by Mark Schumacher
I came to work as a reference librarian at UNCG in the summer of 1978. My background was French literature, and as a graduate student in Buffalo, I had worked in a university library, but with little experience with special collections. As I was settling into my work, I began to learn early about the resources in our Special Collection department, including the Girls Books in Series and the American Trade Binding collections. When I learned that there were many items we were looking for in these two sets, I asked if there was a list of books that were needed or sought after. Having those lists was very helpful and I still have a copy of the Girls Books list, which I consult when bidding or buying on eBay.
One of the finest, or amazing, moments in the search for girls series items came many years ago, in a Corning, New York bookstore, which focused on series books, for both boys and girls. I found about 25-30 items we needed, which came to about $400!! Since then I have found items the library wanted in scores of places. I bought a book from a woman in Birmingham, Alabama, back in the 1990’s, and surprisingly she invited me to come visit her. I went and took some books I thought she might like, and we traded a number of volumes.
The series in this collection vary a lot, from well-known titles like Nancy Drew and the Bobbsey Twins, which we have practically completed, to The Blue Grass Seminary Girls, which is made up of four books all published in 1916. It is always great to come across an item that the collection needs. My latest find is “Our Little Hungarian Cousin,” one in a set of 85 titles!
My interest in the binding collection began many years ago, after I saw an exhibit in the Reading Room. I had not known much about the subject nor the various book cover designers. Seeing how striking these books were, I quickly became interested in tracking down items we were looking to add to our collection. As I learned about designers, I found the work of Amy Sacker (1872-1965) both fascinating and little studied. Then I came across an article by Anne O’Donnell and later I found her Master’s thesis on Amy’s work. Although I have found and donated books designed by Margaret Armstrong, Sarah Whitman, Bertha Stuart (I have found 19 covers that she did), and others, my major focus has been on Amy Sacker.
Tracking down information on her work as a binding designer, a book illustrator and a bookplate artist, led me to encounter two interesting people. Linda Belfield, from New Jersey, who had found a portrait done by Amy Sacker at a yard sale, called me to ask if it might be a forgery. She sent me a photo and it seemed to be fine. In fact, I have a photo of a 1949 art show Amy did for a Boston gallery, with Amy looking it over. [See below] Incredibly, a few days later, Linda, incredibly kind, gave me the portrait. You can see it at http://www.amysacker.net/documents/Portrait.htm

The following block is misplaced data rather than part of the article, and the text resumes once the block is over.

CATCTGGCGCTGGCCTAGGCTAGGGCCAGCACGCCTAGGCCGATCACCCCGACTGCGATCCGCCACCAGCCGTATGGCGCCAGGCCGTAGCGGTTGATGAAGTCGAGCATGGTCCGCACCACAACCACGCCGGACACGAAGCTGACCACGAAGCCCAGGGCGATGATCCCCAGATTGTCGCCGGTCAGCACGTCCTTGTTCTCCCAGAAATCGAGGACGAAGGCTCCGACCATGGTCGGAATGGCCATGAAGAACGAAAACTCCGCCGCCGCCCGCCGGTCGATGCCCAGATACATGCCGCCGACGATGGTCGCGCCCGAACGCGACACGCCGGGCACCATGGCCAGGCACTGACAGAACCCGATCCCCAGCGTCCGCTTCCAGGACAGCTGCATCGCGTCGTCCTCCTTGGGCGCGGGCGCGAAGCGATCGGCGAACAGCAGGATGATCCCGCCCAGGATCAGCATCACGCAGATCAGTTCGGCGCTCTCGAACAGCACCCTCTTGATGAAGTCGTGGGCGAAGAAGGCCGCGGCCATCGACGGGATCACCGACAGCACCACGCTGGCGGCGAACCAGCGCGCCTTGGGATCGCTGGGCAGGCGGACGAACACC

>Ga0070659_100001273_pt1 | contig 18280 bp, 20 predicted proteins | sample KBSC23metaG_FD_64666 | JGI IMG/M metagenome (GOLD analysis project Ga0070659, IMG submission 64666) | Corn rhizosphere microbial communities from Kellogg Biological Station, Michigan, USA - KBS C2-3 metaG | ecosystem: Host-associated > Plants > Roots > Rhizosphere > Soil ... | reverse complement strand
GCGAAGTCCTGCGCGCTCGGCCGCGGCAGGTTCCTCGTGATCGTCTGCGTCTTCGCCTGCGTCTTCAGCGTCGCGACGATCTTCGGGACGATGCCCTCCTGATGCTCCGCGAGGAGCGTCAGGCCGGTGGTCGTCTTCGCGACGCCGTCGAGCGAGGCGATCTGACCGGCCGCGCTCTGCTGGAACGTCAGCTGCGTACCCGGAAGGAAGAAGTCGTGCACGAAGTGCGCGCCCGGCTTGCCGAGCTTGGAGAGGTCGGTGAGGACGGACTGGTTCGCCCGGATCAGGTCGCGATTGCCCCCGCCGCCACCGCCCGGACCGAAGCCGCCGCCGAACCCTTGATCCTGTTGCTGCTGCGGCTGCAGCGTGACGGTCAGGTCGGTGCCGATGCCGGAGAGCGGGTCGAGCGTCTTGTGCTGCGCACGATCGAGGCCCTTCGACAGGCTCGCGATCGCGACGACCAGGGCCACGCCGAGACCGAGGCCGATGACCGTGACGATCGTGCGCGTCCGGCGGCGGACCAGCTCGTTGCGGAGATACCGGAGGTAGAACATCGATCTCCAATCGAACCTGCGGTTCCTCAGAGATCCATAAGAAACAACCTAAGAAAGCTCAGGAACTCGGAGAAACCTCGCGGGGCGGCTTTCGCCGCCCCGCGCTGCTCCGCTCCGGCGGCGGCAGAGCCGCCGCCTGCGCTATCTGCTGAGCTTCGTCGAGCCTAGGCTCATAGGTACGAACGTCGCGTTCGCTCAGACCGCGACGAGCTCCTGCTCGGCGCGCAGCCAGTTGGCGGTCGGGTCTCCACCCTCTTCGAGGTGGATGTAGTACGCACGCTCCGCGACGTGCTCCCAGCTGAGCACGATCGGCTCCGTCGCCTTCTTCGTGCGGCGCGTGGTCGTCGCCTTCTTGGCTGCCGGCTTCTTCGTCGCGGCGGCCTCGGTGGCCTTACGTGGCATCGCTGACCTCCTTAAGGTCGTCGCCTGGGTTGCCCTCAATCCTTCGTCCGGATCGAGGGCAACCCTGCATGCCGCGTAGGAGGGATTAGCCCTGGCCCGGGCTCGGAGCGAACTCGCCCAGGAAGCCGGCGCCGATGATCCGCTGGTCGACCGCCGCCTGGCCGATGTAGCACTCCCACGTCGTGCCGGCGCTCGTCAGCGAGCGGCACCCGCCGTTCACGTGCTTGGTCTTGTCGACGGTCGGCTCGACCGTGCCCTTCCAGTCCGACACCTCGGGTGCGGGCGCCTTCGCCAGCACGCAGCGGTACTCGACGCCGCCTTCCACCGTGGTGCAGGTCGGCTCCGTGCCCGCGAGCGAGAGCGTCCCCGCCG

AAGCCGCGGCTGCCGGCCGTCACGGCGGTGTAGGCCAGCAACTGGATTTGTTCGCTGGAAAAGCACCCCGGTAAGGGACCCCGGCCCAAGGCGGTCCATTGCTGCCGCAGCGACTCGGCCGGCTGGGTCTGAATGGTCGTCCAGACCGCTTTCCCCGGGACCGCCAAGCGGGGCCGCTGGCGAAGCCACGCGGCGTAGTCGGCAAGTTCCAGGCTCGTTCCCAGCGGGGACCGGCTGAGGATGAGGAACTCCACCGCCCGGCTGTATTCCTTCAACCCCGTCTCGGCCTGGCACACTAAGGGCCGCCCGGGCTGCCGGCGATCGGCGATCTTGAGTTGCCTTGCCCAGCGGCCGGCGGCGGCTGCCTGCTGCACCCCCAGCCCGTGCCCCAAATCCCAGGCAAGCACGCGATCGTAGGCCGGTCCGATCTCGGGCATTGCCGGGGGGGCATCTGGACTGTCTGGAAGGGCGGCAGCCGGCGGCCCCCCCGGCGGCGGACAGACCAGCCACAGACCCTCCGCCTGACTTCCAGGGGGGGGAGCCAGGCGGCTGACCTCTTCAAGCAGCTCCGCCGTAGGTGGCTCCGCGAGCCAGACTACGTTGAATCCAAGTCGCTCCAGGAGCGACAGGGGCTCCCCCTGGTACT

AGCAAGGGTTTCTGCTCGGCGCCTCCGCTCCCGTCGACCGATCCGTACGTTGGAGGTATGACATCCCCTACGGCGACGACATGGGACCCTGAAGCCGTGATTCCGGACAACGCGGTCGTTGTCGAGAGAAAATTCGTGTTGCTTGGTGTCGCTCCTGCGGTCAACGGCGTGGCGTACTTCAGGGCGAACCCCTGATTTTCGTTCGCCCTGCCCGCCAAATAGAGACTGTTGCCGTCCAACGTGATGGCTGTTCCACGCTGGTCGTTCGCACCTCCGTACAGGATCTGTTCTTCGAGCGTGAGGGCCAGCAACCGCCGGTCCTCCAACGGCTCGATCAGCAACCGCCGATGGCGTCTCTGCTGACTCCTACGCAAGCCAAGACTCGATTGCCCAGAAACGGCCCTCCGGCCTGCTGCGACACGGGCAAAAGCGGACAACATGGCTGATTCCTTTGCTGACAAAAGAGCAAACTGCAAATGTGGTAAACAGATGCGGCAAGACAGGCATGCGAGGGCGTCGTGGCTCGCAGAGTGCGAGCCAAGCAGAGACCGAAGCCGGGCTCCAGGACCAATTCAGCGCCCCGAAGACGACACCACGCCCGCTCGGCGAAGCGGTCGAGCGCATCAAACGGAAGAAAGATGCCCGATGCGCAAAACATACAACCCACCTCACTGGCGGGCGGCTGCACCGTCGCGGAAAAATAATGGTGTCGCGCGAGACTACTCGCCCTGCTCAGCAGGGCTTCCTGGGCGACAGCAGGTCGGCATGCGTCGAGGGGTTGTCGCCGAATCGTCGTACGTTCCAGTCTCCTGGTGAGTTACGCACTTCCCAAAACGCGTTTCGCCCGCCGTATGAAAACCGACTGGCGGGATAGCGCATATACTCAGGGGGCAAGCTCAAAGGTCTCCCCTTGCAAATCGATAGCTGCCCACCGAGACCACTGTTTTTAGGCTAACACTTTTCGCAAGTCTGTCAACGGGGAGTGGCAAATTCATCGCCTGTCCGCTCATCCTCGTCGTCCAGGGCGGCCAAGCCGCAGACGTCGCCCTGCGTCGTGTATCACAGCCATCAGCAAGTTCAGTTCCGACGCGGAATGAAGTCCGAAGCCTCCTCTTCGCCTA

I have since given it to the Special Collections department, where it will hang in the Reading Room.
The other person I met was Fran Rogers, a grand-niece of Amy Sacker. She had seen my website and got in touch. After emailing back and forth, she invited me to come visit her in Tennessee. I took some items to give to her and she had lots of information about her great-aunt, including correspondence from Amy’s later life and bookplates Amy designed for family members [see http://amysacker.net/documents/sackerbookplates.htm]. Fran also provided the 1949 photo seen above, taken in the Vose Gallery, which had opened in the mid-19th century. She very kindly gave me a number of her items for my collection and my research.
Given my interest in bindings, I came across a few designers we had not known about. Charlotte Harding (1873-1951) was also an illustrator, as was Mabel Betsy Hill (b. 1877). Ralph Fletcher Seymour (1876-1966) also ran the Alderbrink Press in Chicago for many years. A blog article about these designers, with images of their covers, can be seen at
I have donated some other items: a limited edition of a 1903 Oscar Wilde play and some material from the author Nick Bantock, whom I got to know long ago, due to our similar interest in stamp collecting. I shall continue to look for items like these that we want in our collections. It is an exciting activity, and I really enjoy it.